Since the fruit industry is so important to the region, there are lots of activities going on these days. In April for instance, every Wednessday, you can participate in a guided nocturnal walk through the orchards. Also, fruit farmers invite you to visit their farm and offer a view behind the scenes of what they do and how they do it. There are exhibitions, markets, concerts… you’ll be hard pressed not to find something of interest to you. For a complete list of everything going on (Dutch only), you can click here.
The highlight of the festivities is the so called Blossom Ordination which, this year, takes place on April 22nd for the 62nd year! There will be a concert and service in the church of Guvelingen (Sint Truiden), and it is an excellent start for a perfectly nice day in the country side. Just don’t expect to be the only one there though! For more info on the ordination, you can visit the website of Sint Truiden The site also offers walking, cycling and driving routes through the area (at 2 euros each).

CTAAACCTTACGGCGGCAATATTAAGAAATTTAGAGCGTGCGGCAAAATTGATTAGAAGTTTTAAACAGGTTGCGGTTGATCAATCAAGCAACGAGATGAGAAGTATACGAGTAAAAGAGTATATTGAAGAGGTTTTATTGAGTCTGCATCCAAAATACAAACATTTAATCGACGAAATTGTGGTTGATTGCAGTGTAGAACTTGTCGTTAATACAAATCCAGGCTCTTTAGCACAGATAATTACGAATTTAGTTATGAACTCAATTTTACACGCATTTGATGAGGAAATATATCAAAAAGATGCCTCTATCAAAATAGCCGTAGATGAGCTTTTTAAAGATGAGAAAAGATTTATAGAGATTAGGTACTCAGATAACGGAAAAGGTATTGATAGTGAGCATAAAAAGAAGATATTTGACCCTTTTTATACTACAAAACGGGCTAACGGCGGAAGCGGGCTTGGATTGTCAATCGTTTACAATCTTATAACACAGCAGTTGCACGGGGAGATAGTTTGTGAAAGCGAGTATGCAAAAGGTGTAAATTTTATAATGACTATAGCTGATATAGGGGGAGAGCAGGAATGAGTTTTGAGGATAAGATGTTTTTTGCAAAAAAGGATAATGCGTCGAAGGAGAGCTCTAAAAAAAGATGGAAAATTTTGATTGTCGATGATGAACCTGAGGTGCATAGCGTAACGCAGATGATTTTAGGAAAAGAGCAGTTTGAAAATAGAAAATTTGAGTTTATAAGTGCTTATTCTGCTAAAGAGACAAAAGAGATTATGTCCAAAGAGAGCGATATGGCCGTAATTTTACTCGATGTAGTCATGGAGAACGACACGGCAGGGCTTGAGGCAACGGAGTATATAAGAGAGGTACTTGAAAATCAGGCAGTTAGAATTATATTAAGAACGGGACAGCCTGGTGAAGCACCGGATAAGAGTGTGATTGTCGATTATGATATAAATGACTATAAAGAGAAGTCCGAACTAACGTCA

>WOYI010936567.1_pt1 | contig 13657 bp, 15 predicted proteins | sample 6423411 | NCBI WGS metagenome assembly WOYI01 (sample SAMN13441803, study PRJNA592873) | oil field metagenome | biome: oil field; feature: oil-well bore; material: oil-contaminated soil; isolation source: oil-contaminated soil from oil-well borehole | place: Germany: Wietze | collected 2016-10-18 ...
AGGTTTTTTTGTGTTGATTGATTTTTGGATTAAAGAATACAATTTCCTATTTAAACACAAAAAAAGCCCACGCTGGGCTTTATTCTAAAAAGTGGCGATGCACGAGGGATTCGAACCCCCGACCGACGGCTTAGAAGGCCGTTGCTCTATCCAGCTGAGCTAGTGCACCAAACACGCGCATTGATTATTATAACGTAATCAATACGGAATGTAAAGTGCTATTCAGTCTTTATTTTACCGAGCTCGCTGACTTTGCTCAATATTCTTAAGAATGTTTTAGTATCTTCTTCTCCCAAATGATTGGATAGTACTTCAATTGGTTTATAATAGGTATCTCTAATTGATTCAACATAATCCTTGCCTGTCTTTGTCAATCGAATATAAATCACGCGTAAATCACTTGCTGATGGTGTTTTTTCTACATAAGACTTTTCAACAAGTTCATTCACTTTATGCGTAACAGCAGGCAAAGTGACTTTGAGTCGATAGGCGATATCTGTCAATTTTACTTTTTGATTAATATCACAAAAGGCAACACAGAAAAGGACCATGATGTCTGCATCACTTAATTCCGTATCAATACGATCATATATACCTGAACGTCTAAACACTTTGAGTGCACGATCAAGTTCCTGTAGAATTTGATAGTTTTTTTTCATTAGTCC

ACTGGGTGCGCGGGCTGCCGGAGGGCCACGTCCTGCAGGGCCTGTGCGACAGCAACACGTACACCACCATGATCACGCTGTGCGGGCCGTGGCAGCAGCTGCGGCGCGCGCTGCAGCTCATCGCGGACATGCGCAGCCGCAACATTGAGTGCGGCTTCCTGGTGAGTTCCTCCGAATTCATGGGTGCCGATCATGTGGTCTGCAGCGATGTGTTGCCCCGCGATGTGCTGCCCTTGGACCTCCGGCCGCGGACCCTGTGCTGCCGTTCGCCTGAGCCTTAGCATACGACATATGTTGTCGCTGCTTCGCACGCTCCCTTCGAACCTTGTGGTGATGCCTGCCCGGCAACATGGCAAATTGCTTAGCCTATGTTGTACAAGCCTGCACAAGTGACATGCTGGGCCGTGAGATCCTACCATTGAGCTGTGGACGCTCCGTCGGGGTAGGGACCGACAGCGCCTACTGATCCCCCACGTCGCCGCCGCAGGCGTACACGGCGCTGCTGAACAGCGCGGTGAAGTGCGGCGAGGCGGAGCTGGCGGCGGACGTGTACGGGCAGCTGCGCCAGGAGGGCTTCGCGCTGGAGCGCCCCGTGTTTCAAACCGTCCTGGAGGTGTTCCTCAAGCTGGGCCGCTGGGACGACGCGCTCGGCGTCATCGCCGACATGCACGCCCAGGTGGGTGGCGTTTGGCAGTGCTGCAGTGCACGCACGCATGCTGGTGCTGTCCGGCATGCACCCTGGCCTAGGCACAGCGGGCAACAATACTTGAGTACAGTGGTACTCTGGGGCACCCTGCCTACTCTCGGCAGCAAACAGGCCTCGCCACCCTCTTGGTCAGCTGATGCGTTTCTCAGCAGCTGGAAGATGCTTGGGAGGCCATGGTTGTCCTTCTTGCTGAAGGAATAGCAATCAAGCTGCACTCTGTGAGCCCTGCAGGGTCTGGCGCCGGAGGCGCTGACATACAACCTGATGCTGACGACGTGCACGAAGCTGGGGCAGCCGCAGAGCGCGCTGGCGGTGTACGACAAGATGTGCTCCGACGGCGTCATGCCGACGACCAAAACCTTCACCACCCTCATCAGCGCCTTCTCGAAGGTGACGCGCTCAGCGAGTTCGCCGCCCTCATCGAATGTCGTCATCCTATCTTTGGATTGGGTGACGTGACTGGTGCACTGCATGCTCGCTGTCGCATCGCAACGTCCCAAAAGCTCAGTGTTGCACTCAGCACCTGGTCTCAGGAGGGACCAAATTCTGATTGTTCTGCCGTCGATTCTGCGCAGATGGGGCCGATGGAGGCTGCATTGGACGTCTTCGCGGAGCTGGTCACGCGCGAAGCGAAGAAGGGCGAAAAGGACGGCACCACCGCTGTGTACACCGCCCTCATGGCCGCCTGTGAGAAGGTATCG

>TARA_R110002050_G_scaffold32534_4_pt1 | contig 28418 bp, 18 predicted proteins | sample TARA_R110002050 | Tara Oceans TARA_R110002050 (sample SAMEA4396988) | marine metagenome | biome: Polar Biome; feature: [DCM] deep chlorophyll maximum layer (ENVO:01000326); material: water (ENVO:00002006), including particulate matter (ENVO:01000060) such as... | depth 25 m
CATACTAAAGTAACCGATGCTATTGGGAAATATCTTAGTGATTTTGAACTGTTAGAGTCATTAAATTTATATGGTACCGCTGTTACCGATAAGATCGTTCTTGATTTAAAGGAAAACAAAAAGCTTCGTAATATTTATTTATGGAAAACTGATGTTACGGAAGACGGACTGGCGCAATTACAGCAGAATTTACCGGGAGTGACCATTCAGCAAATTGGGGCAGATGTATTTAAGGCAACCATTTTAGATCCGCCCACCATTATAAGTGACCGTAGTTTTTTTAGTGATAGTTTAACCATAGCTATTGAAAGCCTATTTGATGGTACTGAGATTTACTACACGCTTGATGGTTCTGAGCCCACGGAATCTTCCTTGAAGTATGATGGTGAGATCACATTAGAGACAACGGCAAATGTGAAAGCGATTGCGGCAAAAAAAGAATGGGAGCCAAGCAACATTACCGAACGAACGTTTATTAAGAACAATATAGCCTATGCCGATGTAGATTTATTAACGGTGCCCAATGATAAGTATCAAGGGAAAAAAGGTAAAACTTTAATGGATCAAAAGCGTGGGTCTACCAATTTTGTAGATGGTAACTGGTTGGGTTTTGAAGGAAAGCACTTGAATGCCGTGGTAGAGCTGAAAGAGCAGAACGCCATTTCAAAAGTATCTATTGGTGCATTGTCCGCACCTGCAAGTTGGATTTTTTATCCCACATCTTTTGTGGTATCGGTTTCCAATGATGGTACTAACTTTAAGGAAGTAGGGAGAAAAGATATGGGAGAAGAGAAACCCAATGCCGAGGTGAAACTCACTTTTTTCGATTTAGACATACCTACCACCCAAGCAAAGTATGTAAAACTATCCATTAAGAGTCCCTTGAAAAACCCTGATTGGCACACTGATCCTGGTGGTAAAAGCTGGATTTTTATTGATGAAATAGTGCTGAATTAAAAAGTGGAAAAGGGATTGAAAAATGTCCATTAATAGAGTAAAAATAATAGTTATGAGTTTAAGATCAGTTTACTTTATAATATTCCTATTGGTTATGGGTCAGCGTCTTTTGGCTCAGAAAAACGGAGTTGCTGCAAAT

Apart from the orchards, Haspengouw has a lot more to offer and is in fact worth visiting the whole year round. Since it’s located at the foot of the Ardennes, it’s not as flat as the rest of Flanders, but not as hilly (or should I say mountainous) as the Ardennes. It makes for pleasant walking or cycling and enjoying stunning views wherever you go.
Furthermore, the area is also dotted with castles, churches and abbeys, so if blossoming trees are not your thing, you will still find lots of interesting sites. Most castles are private property and not open to the public, but some do allow you to walk around on the grounds. And since this is Belgium, some are turned into restaurants or café’s.
When planning a trip to Antwerp I would strongly suggest you schedule an hour or two to stroll around in the Cogels Osylei, often described as the most beautiful street in Antwerp – or indeed Belgium. About 300 metres away from Berchem train station, it is easily accesible and once you’re done ooh-ing and aah-ing you can hop on a bus or tram and continue your journey into Antwerp, for maybe a visit to the zoo.